Starfield Steals Away Fallout 76's Most Notorious Achievement For Bethesda Games
Any way you slice it, Starfield has been a big success for Bethesda. The company has announced that it reached over ten million players, the biggest-ever launch for a Bethesda game, and it peaked at just over one million concurrent players on Steam and Xbox around its launch. Even if as many as half of those players are on Microsoft's Game Pass service, that's still excellent performance for a game that's only been out around a month.
Despite the high sales, not everyone is happy with the game, or so it seems. We say that because Starfield currently has the lowest ratio of positive-to-negative reviews among Steam users, at just 74% positive. That isn't a terrible ratio, and frankly for a game as big as Starfield it's not bad at all. However, that does make it the worst-rated Bethesda game on Steam, behind even the extremely-controversial Fallout 76.
Your author has put quite some hours into Starfield, and he can tell you authoritatively that it is not an objectively bad game. The combat is markedly improved from Bethesda's previous releases, the story takes a very interesting and bold turn at the end, and it is definitely the most polished and least buggy title Bethesda has ever released. There are lots of interesting characters to meet, and the voice acting is the best it has ever been in a Creation-engine game, by far.
However, Starfield does have some pretty glaring faults in 2023. For one thing, the performance is extremely poor considering the visuals on offer; Hogwarts Legacy runs better even with its ray-traced effects on, and it looks miles better, too. For another, while it is relatively bug-free compared to say, Fallout 76, it does still have its share of issues. Bethesda promised a thousand planets to explore, but the game is covered up in re-used setpieces and copy-pasted environments that make it all feel quite samey.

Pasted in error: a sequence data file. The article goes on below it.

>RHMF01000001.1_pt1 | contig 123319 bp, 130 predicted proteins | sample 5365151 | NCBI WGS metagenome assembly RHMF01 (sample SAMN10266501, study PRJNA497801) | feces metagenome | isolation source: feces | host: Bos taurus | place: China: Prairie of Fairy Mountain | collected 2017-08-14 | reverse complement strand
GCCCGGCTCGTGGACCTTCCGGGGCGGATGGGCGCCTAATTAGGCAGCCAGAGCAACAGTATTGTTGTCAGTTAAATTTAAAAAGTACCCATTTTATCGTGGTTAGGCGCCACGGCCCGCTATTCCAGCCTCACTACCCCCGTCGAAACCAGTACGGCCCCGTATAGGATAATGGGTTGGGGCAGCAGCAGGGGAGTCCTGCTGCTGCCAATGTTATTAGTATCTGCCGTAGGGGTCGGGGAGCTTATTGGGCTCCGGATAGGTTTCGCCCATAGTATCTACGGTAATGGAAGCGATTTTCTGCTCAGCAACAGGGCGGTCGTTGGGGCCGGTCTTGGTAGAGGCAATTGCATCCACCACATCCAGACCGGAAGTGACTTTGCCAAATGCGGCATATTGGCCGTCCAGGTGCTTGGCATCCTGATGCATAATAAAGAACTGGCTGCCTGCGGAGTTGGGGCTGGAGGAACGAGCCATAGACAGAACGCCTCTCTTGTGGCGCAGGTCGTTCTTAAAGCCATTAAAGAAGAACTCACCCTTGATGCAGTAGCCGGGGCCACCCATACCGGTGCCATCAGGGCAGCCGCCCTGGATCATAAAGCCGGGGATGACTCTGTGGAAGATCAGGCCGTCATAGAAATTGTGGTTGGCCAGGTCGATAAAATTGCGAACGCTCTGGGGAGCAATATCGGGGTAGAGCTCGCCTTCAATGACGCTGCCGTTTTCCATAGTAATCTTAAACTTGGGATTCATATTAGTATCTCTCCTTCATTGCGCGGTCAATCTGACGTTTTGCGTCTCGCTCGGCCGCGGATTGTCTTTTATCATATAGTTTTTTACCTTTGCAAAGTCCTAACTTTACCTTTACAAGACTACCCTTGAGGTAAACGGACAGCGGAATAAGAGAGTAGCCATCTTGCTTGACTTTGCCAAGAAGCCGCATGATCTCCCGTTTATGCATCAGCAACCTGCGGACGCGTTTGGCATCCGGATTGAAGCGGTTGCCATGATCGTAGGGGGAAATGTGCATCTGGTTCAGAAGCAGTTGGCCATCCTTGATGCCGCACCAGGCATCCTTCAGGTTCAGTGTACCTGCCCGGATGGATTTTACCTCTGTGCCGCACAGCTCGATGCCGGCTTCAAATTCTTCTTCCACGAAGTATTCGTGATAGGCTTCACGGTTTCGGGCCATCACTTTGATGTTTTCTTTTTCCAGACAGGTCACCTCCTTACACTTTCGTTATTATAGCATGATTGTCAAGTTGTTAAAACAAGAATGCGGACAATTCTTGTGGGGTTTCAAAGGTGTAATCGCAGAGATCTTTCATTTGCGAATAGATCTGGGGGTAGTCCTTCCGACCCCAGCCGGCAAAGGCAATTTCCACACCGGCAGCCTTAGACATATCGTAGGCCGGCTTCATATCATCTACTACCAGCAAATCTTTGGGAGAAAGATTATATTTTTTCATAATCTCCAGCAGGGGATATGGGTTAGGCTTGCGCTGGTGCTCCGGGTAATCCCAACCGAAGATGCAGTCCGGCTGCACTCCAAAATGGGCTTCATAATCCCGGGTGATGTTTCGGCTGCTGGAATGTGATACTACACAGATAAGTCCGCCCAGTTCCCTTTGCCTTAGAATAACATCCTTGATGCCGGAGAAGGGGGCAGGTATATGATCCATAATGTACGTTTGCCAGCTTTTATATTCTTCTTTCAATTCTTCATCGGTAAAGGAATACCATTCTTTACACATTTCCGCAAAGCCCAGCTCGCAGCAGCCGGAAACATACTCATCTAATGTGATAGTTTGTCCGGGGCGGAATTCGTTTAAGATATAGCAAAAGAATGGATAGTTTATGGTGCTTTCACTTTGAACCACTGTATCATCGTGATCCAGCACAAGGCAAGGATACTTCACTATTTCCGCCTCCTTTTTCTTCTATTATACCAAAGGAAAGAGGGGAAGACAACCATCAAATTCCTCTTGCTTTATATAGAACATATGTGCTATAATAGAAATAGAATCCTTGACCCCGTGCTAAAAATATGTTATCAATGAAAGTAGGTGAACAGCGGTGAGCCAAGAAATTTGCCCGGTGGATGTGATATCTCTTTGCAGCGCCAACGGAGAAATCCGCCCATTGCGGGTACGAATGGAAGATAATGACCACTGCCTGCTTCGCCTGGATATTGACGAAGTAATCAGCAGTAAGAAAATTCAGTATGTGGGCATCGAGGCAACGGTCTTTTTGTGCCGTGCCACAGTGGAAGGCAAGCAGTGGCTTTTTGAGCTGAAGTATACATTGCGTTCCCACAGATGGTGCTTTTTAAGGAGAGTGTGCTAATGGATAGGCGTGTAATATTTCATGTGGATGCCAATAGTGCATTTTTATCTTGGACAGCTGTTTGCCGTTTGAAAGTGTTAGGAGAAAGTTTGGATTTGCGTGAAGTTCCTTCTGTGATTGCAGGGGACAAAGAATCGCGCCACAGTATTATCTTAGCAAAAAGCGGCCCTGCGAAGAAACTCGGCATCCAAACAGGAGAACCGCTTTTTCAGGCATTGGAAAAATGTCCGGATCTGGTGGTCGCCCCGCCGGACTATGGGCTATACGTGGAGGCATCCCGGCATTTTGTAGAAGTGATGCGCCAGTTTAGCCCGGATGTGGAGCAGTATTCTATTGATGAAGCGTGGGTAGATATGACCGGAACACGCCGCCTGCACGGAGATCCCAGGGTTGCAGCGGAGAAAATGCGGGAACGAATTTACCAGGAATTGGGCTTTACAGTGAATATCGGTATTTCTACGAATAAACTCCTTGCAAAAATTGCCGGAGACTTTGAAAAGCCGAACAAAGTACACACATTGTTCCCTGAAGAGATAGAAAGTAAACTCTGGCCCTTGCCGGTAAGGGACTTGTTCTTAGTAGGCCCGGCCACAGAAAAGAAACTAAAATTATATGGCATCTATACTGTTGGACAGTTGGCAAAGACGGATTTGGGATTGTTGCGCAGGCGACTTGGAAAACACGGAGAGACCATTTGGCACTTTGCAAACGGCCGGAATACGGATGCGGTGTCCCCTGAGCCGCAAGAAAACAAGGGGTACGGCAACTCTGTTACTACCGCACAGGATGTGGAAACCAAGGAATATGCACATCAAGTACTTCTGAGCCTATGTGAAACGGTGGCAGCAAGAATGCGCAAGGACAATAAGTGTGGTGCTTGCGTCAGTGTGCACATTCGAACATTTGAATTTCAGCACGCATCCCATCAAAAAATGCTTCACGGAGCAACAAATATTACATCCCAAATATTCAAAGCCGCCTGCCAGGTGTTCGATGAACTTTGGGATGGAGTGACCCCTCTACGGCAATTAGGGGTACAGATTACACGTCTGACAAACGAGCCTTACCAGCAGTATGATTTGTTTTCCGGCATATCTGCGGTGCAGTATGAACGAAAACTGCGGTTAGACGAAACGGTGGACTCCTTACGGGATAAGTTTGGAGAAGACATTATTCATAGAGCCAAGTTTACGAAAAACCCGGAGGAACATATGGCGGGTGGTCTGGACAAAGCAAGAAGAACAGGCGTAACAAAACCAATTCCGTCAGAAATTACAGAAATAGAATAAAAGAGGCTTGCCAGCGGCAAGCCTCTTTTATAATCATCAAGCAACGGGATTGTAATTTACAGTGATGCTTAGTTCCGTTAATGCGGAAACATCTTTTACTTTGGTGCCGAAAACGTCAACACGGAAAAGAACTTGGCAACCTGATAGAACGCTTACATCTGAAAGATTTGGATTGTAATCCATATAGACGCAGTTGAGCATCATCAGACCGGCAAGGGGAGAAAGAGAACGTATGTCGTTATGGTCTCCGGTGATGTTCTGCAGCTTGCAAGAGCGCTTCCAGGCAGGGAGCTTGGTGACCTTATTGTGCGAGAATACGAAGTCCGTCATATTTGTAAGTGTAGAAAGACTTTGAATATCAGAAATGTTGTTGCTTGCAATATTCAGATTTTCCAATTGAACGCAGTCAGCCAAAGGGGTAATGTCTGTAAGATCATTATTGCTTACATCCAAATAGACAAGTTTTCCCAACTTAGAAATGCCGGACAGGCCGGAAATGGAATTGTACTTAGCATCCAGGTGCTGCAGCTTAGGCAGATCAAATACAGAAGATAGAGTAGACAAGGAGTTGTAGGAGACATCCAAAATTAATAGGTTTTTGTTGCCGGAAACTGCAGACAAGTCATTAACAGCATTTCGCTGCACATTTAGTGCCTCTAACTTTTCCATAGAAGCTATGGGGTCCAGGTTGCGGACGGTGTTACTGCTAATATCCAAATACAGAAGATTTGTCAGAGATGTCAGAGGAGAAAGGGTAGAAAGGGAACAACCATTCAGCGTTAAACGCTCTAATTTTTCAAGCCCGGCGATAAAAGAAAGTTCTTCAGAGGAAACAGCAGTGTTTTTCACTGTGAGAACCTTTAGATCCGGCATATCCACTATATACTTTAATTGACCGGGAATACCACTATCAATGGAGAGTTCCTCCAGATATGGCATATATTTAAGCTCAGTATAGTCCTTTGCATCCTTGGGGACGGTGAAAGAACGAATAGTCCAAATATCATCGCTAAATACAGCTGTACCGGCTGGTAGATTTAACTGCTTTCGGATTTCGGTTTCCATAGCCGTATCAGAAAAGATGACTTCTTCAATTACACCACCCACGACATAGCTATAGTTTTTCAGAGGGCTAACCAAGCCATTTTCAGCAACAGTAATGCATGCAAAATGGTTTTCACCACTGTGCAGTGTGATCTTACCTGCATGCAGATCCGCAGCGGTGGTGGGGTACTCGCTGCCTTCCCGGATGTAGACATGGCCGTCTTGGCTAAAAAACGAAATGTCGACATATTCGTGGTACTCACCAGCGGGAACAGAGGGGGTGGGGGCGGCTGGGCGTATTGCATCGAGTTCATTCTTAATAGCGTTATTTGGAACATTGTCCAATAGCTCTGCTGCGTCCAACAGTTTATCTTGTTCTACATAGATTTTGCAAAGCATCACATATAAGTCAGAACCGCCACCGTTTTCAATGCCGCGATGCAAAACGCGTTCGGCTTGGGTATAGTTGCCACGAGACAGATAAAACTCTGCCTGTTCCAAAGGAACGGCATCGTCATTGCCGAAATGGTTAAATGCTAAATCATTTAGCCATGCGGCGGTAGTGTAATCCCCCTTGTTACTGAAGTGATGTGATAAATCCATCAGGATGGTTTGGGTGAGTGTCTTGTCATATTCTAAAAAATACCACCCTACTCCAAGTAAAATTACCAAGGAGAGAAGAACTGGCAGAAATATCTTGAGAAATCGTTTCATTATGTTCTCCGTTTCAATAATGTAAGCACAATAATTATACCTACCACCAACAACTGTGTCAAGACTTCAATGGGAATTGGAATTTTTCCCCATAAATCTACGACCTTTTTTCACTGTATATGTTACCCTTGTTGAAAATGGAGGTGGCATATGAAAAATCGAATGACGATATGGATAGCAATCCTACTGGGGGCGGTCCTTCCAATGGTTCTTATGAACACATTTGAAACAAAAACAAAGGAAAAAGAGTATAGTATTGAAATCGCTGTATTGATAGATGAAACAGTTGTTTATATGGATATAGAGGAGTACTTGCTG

All of that pales in comparison to the real problem with Starfield, which is simply that the overall game design feels quite dated compared to some other open-world games that have come out in recent years, like Cyberpunk 2077, No Man's Sky, and even Elden Ring. It's very similar to Fallout 4 in terms of the core gameplay loop. Like in that game, there's an excess of loading screens, as even tiny shops require a scene change, and exploring the Starfield's vast world requires extensive use of menus rather than immersive real-time travel.
For those who play a lot of games, Starfield's "mostly positive" rating on Steam is no surprise at all. If you have a beefy rig and still enjoy Bethesda's previous titles, like Skyrim and Fallout 4, then you'll find a lot to like in Starfield (and you probably already have). It's easy to imagine someone being let down by the game's legacy design choices in 2023, though.
Schrodinger's story spoiler.
It's possible, of course, that Bethesda will address some of these complaints in future updates or DLC. Fallout 76's own "mostly positive" rating is largely due to post-launch updates that have fixed numerous bugs and added scads of content to the live service title. We wouldn't be surprised if some of the complaints about Starfield, like its ugly citizenry and poor environment variety, are addressed in updates and add-ons. For now, though, Cyberpunk 2077 is leading Bethesda's game in player count on Steam, and that's rather telling.